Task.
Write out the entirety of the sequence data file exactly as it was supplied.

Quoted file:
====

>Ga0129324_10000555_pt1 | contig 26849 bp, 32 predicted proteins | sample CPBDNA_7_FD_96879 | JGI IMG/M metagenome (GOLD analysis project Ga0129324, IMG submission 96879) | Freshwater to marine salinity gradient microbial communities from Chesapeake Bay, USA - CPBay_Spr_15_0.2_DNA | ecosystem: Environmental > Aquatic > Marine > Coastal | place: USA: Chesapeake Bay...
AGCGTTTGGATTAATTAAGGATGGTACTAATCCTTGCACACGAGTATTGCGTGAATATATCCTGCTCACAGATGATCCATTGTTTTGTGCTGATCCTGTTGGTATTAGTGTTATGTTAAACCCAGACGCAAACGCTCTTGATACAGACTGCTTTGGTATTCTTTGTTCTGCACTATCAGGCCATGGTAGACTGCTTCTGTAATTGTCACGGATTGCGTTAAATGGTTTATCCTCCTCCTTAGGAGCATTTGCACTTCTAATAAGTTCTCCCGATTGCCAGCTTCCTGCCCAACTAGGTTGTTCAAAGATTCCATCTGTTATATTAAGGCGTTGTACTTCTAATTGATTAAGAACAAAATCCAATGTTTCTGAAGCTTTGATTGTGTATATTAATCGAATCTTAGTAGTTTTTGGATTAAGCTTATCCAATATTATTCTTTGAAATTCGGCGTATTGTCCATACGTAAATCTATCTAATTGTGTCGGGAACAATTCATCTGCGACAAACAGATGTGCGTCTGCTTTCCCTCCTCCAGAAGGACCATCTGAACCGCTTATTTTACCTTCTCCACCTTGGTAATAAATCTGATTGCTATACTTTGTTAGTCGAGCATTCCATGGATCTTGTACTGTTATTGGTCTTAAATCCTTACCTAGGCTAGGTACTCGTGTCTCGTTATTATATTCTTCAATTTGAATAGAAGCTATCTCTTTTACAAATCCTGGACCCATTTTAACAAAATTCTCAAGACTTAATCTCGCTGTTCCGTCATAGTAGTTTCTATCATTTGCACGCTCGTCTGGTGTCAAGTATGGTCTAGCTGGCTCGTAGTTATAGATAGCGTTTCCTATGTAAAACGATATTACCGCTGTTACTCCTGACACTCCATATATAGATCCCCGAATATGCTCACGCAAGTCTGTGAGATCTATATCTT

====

>Ga0129324_10000555_pt1 | contig 26849 bp, 32 predicted proteins | sample CPBDNA_7_FD_96879 | JGI IMG/M metagenome (GOLD analysis project Ga0129324, IMG submission 96879) | Freshwater to marine salinity gradient microbial communities from Chesapeake Bay, USA - CPBay_Spr_15_0.2_DNA | ecosystem: Environmental > Aquatic > Marine > Coastal | place: USA: Chesapeake Bay...
AGCGTTTGGATTAATTAAGGATGGTACTAATCCTTGCACACGAGTATTGCGTGAATATATCCTGCTCACAGATGATCCATTGTTTTGTGCTGATCCTGTTGGTATTAGTGTTATGTTAAACCCAGACGCAAACGCTCTTGATACAGACTGCTTTGGTATTCTTTGTTCTGCACTATCAGGCCATGGTAGACTGCTTCTGTAATTGTCACGGATTGCGTTAAATGGTTTATCCTCCTCCTTAGGAGCATTTGCACTTCTAATAAGTTCTCCCGATTGCCAGCTTCCTGCCCAACTAGGTTGTTCAAAGATTCCATCTGTTATATTAAGGCGTTGTACTTCTAATTGATTAAGAACAAAATCCAATGTTTCTGAAGCTTTGATTGTGTATATTAATCGAATCTTAGTAGTTTTTGGATTAAGCTTATCCAATATTATTCTTTGAAATTCGGCGTATTGTCCATACGTAAATCTATCTAATTGTGTCGGGAACAATTCATCTGCGACAAACAGATGTGCGTCTGCTTTCCCTCCTCCAGAAGGACCATCTGAACCGCTTATTTTACCTTCTCCACCTTGGTAATAAATCTGATTGCTATACTTTGTTAGTCGAGCATTCCATGGATCTTGTACTGTTATTGGTCTTAAATCCTTACCTAGGCTAGGTACTCGTGTCTCGTTATTATATTCTTCAATTTGAATAGAAGCTATCTCTTTTACAAATCCTGGACCCATTTTAACAAAATTCTCAAGACTTAATCTCGCTGTTCCGTCATAGTAGTTTCTATCATTTGCACGCTCGTCTGGTGTCAAGTATGGTCTAGCTGGCTCGTAGTTATAGATAGCGTTTCCTATGTAAAACGATATTACCGCTGTTACTCCTGACACTCCATATATAGATCCCCGAATATGCTCACGCAAGTCTGTGAGATCTATATCTT